The author also has had occasion to have voters who are known to the moderator to have had a stroke or have a severe mental illness and although their physical abilities were present, their mental abilities were greatly diminished. In one case, the spouse of the voter wanted to assist the voter in voting. When the moderator said he could not do so, the husband said, "She won't know who to vote for because she does not have any sense about those things anymore. I need to tell her how to vote." The moderator observed to the husband that he then would essentially be voting twice and that would not be a good idea. The husband reluctantly agreed and so she cast no vote.

On the other hand, in theory, there could be persons who attempt to vote who should not be allowed to do so. Although the supervisors of the checklist are in charge of this decision,24  the moderator is often called upon to back them up or assist them in making a decision. Under RSA 659:27, a challenged voter must sign an affidavit, the form of which is established by statute, and give it to the moderator before his/her vote is cast. Without the affidavit, the vote cannot be cast, and the moderator, if he/she casts it, is guilty of a violation.25 

The most interesting and tricky election day this moderator has dealt with was a Presidential primary in Exeter, which was one of three New Hampshire polling places that ABC NEWS covered. ABC NEWS began its "Good Morning America" program at 7:00 E.S.T. with my gaveling opening the primary, and concluded the evening with Cokie Roberts doing election analysis live from the stage of the Exeter Town Hall. Working with the television technical crew and news media to enable them to provide desirable footage, while at the same time not violating State law, was a challenge and required some rearranging of the Town Hall to provide vantage points for the cameras and "visually" appropriate backdrops for the newscasters.

(3) Counting the Votes

A moderator along with other election officials (and not the moderator alone) is required to rule on disputed ballots.26  Such a ballot is to be counted "in accordance with a majority vote of the election officials present and counting votes; provided that, if no alternative count receives a majority vote, the ballot shall be regarded as defective for that office as provided for in RSA 659:65." That has happened very rarely in the author's years of moderating largely because the Town of Exeter had used purely mechanical voting machines for several decades, and although a voter could make a mistake in pushing a lever, the votes, when tallied, were not capable of reinterpretation. The Town of Exeter has now converted to the optical scanning type ballot which, again, is read by a machine and either the voter marks the ballot correctly and the machine reads it, or the voter marks the ballot incorrectly and the machine ignores the vote. Now, the only ballots which are susceptible of interpretation are those the machine will not read at all, either because of the use of faint ink or the cutting of an absentee ballot to fit into a return envelope or some other similar reason.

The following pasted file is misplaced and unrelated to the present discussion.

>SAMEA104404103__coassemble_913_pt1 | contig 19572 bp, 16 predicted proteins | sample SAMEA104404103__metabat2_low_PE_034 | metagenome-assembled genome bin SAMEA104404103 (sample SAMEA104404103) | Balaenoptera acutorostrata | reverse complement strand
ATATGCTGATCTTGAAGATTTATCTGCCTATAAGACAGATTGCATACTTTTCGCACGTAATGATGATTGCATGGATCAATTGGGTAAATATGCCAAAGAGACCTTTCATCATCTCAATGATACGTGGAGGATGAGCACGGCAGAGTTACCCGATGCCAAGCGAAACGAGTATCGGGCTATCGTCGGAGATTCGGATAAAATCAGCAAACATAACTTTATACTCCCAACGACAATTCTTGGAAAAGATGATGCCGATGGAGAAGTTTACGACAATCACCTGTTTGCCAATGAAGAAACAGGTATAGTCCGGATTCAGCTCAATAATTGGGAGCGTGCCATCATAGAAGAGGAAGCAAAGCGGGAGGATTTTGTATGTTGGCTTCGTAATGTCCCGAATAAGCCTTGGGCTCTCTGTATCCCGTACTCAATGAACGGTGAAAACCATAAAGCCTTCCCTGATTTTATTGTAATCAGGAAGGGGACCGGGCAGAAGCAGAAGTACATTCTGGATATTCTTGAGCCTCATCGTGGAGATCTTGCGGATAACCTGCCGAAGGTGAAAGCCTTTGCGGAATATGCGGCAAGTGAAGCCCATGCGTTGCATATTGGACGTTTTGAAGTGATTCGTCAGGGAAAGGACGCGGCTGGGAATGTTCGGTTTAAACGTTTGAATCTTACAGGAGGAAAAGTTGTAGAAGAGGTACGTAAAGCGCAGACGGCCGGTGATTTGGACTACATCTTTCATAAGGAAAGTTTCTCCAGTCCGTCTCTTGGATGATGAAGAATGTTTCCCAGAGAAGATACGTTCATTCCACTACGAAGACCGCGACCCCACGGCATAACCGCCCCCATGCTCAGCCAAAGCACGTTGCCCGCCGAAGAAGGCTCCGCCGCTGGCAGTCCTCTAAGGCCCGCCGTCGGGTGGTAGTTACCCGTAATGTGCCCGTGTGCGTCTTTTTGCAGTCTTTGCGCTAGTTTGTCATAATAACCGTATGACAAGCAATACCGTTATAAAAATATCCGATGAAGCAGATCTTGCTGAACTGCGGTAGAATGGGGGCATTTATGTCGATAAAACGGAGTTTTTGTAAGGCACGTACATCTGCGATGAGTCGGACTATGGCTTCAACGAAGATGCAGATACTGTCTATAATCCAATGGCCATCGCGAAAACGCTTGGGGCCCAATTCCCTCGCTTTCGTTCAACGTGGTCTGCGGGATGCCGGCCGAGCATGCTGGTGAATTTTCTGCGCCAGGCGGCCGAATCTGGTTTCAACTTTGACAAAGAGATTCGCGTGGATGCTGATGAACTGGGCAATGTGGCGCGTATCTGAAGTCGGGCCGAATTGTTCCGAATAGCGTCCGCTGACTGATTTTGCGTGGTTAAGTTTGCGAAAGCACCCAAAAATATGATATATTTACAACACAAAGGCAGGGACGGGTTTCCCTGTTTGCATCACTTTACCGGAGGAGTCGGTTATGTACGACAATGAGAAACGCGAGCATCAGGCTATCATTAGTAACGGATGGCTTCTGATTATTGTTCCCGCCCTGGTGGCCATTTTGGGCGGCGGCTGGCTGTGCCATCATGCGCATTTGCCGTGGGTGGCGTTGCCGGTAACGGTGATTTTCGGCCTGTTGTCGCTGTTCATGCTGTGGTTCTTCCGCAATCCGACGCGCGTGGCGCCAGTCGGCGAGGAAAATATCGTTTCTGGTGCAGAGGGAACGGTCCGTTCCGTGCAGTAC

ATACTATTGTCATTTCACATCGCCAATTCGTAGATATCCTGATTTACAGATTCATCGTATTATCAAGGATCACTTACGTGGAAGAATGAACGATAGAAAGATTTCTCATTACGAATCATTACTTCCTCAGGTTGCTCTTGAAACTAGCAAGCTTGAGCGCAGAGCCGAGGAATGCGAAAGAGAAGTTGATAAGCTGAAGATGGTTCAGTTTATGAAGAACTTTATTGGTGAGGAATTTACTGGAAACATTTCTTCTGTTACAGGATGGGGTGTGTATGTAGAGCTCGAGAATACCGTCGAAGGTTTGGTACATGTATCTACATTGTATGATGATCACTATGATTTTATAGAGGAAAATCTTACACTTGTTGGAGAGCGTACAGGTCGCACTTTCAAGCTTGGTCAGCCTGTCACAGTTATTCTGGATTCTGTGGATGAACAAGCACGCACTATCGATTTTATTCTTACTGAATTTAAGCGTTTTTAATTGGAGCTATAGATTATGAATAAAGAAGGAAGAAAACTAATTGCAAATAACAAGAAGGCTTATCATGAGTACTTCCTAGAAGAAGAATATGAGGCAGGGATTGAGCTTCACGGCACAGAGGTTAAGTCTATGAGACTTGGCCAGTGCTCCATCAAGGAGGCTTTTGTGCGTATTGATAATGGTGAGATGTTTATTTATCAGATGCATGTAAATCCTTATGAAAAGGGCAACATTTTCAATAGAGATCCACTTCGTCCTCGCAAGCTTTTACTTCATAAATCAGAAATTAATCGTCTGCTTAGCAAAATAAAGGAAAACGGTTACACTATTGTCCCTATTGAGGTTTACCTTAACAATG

The Town of Exeter has for decades used the three voting systems recommended by a Blue Ribbon panel appointed after the 2000 Florida fiasco, i.e. the old-fashioned, hand-marked paper ballot, the purely mechanical level action voting machine, and the optical scanning device which reads a marked paper ballot. There have been two occasions in the Exeter Region Cooperative School District where the vote was close enough that a hand recount was taken of questions on the ballots which had been previously read by the optical scanning machine. The results were within one tenth of one percent of being the same in both cases. On the other hand, the ballots tallied by hand in one municipality, which does not (yet) use optical scanning machines, were found to have been ten percent off when recounted.

The most usual disputed vote is when there are candidates whose names are listed below one another, plus a blank line or lines for write-ins, and the "X" is placed in the box next to a write-in line, with no name written in. One argument is that the voter intended to vote for the last candidate whose name was printed on the list. The other argument is that the voter intended to vote for no one. The vote for "no one" carries the day.

In summary, this moderator thoroughly enjoys playing this role as a part of the democratic process and recommends it to others who want to do something to help keep the process strong.


1. School district moderators and village district moderators generally have few of the responsibilities discussed below, with the exception of certifying election results, since the town and city moderators conduct most aspects of the elections.
2. Constitution of the State of New Hampshire, Part First, Bill of Rights, Article Eleven, Elections and Elective Franchises
3. RSA 197:19
4. RSA 670:2
5. RSA 671:11
6. RSA 671:11-a
7. RSA 658:7
8. RSA 658:7
9. RSA 659:82; RSA 659:70
10. RSA 658:31 and RSA 658:32
11. RSA 657:23
12. RSA 658:34
13. RSA 659:50
14. RSA 659:22
15. RSA 659:56
16. RSA 659:59 et seq
17. RSA 658:2
18. RSA 658:9 II
19. RSA 658:25
20. RSA 658:25
21. RSA 658:9
22. RSA 659:9 
23. RSA 659:20
24. RSA 654
25. RSA 659:31
26. RSA 659:64

The Author

Attorney Charles F. Tucker, Partner in the firm of Donahue, Tucker & Ciandella of Exeter, New Hampshire, is Moderator for the Town of Exeter and Moderator of the Exeter Region Cooperative School District.